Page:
Canada Adopts ISO 13857 – Safety Distances

Safety Distances

ISO 13857 2008, Figure 2 - Safety Distance for reaching over a protective structure
ISO 13857 2008, Figure 2 – Reaching Over Protective Structure

As part of the work on the 3rd Edition of CSA Z432, Canada has decided to adopt ISO 13857 as CSA Z13857. The standard is to be adopted without technical deviations.

Why ISO 13857?

CSA Z432 has long had portions of the information in ISO 13857 in its annexes – Annex C has tables for reaching through openings and reaching over structures, much like the one above, that users have found useful over the years. Unfortunately, these tables have also proved a bit confusing, as they are somewhat different than CSA Z432 Table 3. While neither set of safe-distance values is less safe, the values in Table 3 are very similar to those used in the USA, which was the original source for that information.

When Z432 was first being developed in the late 1980’s, most machinery was coming in from the US, so harmonisation with US OSHA guidelines was more important than harmonising internationally. Today, import of machinery from the EU is common, and Canadian export of machinery around the world is part of doing business. CSA’s Safety of Machinery Technical Committee decided to help manufacturers and importers by harmonising Canada’s standards with the International Standards by adopting ISO 13857 as a Canadian Standard.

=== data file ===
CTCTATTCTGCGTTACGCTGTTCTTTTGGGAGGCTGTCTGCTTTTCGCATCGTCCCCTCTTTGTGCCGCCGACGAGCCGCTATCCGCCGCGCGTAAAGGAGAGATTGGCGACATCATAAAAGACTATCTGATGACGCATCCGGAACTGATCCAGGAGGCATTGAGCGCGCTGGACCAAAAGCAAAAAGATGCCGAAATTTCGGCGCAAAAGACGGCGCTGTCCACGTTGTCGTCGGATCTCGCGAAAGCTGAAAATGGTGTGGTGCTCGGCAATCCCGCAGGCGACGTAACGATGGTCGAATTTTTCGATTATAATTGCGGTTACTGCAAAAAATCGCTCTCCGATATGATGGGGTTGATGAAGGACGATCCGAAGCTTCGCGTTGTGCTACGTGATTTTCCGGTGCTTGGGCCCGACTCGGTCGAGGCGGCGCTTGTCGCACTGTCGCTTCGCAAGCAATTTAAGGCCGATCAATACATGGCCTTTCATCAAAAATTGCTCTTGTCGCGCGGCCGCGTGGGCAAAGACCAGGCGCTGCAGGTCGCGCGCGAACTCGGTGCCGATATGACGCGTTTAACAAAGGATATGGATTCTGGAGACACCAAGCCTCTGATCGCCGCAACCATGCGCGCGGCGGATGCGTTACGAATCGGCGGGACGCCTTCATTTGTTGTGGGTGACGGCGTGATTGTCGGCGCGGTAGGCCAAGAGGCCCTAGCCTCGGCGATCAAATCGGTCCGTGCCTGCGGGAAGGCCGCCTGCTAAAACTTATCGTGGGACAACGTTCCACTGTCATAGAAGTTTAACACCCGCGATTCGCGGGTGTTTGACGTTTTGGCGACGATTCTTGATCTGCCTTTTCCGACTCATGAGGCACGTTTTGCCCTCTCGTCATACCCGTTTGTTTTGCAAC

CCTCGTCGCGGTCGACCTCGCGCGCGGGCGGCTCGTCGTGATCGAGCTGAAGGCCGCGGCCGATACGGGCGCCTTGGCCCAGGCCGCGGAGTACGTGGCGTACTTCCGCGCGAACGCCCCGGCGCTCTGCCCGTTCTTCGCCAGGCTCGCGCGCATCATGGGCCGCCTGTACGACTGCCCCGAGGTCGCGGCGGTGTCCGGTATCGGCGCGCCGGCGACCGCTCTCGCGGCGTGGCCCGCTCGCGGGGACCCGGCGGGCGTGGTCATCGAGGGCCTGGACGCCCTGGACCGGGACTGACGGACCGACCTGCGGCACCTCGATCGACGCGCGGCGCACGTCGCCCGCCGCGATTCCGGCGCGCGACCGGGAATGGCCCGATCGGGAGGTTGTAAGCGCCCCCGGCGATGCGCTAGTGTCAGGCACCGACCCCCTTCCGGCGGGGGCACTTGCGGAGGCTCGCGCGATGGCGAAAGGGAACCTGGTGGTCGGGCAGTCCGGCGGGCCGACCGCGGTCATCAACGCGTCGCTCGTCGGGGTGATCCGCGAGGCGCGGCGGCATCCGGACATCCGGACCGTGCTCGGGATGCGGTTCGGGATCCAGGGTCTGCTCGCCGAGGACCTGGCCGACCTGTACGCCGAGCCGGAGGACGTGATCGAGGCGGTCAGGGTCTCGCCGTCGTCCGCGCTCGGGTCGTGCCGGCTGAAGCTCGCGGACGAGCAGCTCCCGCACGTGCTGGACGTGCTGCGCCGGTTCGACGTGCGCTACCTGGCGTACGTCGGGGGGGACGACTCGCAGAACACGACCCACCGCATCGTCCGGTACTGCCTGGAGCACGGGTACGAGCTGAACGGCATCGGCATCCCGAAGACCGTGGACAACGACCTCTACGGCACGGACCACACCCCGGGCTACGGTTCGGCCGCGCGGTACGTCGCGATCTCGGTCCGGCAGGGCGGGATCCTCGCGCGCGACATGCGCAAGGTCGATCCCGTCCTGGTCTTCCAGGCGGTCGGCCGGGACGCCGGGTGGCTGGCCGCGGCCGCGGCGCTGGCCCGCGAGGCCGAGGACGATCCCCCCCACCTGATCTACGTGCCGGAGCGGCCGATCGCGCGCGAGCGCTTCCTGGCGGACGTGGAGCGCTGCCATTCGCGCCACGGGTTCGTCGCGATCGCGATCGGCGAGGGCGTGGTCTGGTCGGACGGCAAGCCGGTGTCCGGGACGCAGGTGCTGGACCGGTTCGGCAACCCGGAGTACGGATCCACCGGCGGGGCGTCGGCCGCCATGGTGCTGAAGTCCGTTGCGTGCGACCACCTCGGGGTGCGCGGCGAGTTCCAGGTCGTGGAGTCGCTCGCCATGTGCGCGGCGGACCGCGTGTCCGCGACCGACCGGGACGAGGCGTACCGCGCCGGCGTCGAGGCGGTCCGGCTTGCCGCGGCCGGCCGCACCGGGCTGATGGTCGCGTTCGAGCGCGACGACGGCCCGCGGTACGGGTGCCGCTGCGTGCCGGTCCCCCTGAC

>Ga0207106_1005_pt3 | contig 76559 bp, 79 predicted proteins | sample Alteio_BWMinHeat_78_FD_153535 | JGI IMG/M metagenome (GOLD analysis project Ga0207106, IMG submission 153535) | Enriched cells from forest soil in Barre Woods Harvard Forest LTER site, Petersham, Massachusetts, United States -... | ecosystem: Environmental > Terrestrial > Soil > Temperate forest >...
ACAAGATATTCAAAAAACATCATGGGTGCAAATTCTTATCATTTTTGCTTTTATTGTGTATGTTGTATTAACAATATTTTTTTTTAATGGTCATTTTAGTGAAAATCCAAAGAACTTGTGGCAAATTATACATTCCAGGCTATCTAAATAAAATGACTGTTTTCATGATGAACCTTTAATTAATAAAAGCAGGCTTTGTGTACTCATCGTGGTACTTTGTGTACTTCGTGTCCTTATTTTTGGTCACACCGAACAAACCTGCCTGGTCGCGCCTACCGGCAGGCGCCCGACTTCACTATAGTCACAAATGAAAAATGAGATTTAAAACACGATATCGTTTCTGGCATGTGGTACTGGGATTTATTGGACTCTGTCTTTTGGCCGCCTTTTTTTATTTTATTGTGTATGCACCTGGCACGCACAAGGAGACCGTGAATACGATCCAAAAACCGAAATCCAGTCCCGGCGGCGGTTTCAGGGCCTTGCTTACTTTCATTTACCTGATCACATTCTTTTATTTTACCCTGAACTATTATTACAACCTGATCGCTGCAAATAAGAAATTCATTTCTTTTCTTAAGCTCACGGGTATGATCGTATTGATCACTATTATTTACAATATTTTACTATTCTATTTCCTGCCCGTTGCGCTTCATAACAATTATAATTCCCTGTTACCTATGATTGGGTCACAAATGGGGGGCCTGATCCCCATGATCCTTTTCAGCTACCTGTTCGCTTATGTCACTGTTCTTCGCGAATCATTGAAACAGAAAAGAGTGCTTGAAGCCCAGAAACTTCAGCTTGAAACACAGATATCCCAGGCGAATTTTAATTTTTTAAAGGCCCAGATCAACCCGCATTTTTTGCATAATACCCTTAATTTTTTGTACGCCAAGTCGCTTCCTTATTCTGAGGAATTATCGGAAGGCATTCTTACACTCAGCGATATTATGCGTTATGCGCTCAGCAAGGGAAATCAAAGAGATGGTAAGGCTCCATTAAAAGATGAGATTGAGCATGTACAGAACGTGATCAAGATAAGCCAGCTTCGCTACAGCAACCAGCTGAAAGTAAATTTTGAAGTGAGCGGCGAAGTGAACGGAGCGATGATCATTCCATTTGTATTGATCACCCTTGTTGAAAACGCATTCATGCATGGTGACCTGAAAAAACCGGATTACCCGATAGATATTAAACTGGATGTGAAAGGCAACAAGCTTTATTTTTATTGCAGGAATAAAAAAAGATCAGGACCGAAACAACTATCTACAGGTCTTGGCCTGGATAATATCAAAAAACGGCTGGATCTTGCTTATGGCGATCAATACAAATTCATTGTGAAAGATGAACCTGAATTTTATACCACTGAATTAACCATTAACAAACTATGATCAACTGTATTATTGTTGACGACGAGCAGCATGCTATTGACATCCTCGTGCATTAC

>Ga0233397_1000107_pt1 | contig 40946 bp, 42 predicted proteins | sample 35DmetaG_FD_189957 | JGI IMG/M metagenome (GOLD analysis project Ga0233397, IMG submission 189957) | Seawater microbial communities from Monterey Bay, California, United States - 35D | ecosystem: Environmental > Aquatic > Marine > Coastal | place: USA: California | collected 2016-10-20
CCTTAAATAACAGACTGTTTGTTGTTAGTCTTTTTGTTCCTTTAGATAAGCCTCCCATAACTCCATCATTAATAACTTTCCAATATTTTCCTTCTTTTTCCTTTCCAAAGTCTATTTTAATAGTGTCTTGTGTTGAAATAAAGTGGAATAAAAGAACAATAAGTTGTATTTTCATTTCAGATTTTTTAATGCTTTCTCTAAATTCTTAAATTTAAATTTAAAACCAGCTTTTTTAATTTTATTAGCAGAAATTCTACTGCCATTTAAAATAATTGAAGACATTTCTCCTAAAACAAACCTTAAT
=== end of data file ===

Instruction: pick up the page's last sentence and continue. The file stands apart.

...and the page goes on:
Public Review

If you are interested in reviewing and  commenting on this adoption, please visit the CSA Public Review Page for the standard. Comments close 13/07/2015.

Details:

Identifier: Z13857

Title: Safety of machinery — Safety distances to prevent hazard zones being reached by upper and lower limbs (Adoption without deviations) (New Standard) Expiry date: 13/07/2015

This International Standard establishes values for safety distances in both industrial and non-industrial environments to prevent machinery hazard zones being reached. The safety distances are appropriate for protective structures. It also gives information about distances to impede free access by the lower limbs (see 4.3).

Author: Doug Nix

+DougNix is Managing Director and Principal Consultant at Compliance InSight Consulting, Inc. (http://www.complianceinsight.ca) in Kitchener, Ontario, and is Lead Author and Managing Editor of the Machinery Safety 101 blog.

Doug's work includes teaching machinery risk assessment techniques privately and through Conestoga College Institute of Technology and Advanced Learning in Kitchener, Ontario, as well as providing technical services and training programs to clients related to risk assessment, industrial machinery safety, safety-related control system integration and reliability, laser safety and regulatory conformity.

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